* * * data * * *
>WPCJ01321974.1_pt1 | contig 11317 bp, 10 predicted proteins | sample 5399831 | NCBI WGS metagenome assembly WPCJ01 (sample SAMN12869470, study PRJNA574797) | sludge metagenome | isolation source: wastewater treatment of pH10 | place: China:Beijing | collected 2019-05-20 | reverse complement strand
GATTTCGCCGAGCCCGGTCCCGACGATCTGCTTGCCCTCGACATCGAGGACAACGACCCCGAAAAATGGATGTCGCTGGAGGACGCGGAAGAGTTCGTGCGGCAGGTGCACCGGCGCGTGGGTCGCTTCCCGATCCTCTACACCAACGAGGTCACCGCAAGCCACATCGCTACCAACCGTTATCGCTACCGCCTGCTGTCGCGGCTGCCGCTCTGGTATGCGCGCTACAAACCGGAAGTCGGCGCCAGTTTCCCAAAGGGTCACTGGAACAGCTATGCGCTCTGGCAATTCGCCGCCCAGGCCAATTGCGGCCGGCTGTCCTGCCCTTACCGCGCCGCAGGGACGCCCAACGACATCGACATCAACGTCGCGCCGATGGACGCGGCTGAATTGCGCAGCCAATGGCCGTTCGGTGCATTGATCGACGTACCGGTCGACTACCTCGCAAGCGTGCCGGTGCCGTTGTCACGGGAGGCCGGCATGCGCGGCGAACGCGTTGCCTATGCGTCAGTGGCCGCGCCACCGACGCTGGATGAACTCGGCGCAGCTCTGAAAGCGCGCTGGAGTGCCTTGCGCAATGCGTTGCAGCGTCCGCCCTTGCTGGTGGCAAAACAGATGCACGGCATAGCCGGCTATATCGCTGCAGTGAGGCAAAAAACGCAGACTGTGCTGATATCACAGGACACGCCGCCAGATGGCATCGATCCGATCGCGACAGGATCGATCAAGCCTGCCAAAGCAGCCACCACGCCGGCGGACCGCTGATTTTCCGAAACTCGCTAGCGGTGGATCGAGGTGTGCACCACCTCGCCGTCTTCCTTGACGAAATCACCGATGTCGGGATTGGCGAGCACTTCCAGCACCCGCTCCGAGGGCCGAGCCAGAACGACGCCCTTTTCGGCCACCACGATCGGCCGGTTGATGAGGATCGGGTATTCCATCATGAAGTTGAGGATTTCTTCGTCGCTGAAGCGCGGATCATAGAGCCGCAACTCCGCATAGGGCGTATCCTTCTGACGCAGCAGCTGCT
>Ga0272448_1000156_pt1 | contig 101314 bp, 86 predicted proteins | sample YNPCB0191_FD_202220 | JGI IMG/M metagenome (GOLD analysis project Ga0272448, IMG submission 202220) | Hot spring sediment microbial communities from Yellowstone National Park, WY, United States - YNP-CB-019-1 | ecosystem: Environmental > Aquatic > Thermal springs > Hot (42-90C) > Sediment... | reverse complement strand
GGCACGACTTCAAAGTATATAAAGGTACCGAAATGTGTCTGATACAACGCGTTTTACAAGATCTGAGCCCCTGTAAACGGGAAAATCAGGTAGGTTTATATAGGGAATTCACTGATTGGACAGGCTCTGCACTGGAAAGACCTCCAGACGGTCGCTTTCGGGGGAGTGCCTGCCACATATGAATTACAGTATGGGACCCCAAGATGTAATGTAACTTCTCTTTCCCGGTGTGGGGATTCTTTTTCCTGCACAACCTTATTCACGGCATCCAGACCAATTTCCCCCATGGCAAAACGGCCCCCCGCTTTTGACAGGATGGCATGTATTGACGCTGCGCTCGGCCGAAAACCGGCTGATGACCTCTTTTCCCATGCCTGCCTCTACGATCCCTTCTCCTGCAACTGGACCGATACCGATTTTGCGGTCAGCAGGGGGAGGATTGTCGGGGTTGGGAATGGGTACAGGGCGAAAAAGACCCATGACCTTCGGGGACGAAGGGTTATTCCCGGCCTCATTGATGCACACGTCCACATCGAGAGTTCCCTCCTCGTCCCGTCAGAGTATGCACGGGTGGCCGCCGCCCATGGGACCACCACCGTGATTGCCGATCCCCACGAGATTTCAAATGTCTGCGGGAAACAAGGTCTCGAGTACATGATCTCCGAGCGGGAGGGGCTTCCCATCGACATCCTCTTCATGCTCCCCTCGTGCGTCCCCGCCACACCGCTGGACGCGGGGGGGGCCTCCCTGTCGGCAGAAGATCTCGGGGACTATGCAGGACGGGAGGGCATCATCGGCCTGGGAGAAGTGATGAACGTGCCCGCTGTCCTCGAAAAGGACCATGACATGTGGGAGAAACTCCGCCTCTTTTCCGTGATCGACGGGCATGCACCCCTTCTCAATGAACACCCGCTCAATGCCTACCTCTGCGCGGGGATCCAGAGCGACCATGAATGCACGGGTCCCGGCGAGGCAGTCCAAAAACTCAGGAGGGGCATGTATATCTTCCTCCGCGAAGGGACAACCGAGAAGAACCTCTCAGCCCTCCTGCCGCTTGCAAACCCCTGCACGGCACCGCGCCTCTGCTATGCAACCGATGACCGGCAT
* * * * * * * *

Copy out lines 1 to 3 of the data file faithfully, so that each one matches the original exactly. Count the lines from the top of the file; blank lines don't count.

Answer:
>WPCJ01321974.1_pt1 | contig 11317 bp, 10 predicted proteins | sample 5399831 | NCBI WGS metagenome assembly WPCJ01 (sample SAMN12869470, study PRJNA574797) | sludge metagenome | isolation source: wastewater treatment of pH10 | place: China:Beijing | collected 2019-05-20 | reverse complement strand
GATTTCGCCGAGCCCGGTCCCGACGATCTGCTTGCCCTCGACATCGAGGACAACGACCCCGAAAAATGGATGTCGCTGGAGGACGCGGAAGAGTTCGTGCGGCAGGTGCACCGGCGCGTGGGTCGCTTCCCGATCCTCTACACCAACGAGGTCACCGCAAGCCACATCGCTACCAACCGTTATCGCTACCGCCTGCTGTCGCGGCTGCCGCTCTGGTATGCGCGCTACAAACCGGAAGTCGGCGCCAGTTTCCCAAAGGGTCACTGGAACAGCTATGCGCTCTGGCAATTCGCCGCCCAGGCCAATTGCGGCCGGCTGTCCTGCCCTTACCGCGCCGCAGGGACGCCCAACGACATCGACATCAACGTCGCGCCGATGGACGCGGCTGAATTGCGCAGCCAATGGCCGTTCGGTGCATTGATCGACGTACCGGTCGACTACCTCGCAAGCGTGCCGGTGCCGTTGTCACGGGAGGCCGGCATGCGCGGCGAACGCGTTGCCTATGCGTCAGTGGCCGCGCCACCGACGCTGGATGAACTCGGCGCAGCTCTGAAAGCGCGCTGGAGTGCCTTGCGCAATGCGTTGCAGCGTCCGCCCTTGCTGGTGGCAAAACAGATGCACGGCATAGCCGGCTATATCGCTGCAGTGAGGCAAAAAACGCAGACTGTGCTGATATCACAGGACACGCCGCCAGATGGCATCGATCCGATCGCGACAGGATCGATCAAGCCTGCCAAAGCAGCCACCACGCCGGCGGACCGCTGATTTTCCGAAACTCGCTAGCGGTGGATCGAGGTGTGCACCACCTCGCCGTCTTCCTTGACGAAATCACCGATGTCGGGATTGGCGAGCACTTCCAGCACCCGCTCCGAGGGCCGAGCCAGAACGACGCCCTTTTCGGCCACCACGATCGGCCGGTTGATGAGGATCGGGTATTCCATCATGAAGTTGAGGATTTCTTCGTCGCTGAAGCGCGGATCATAGAGCCGCAACTCCGCATAGGGCGTATCCTTCTGACGCAGCAGCTGCT
>Ga0272448_1000156_pt1 | contig 101314 bp, 86 predicted proteins | sample YNPCB0191_FD_202220 | JGI IMG/M metagenome (GOLD analysis project Ga0272448, IMG submission 202220) | Hot spring sediment microbial communities from Yellowstone National Park, WY, United States - YNP-CB-019-1 | ecosystem: Environmental > Aquatic > Thermal springs > Hot (42-90C) > Sediment... | reverse complement strand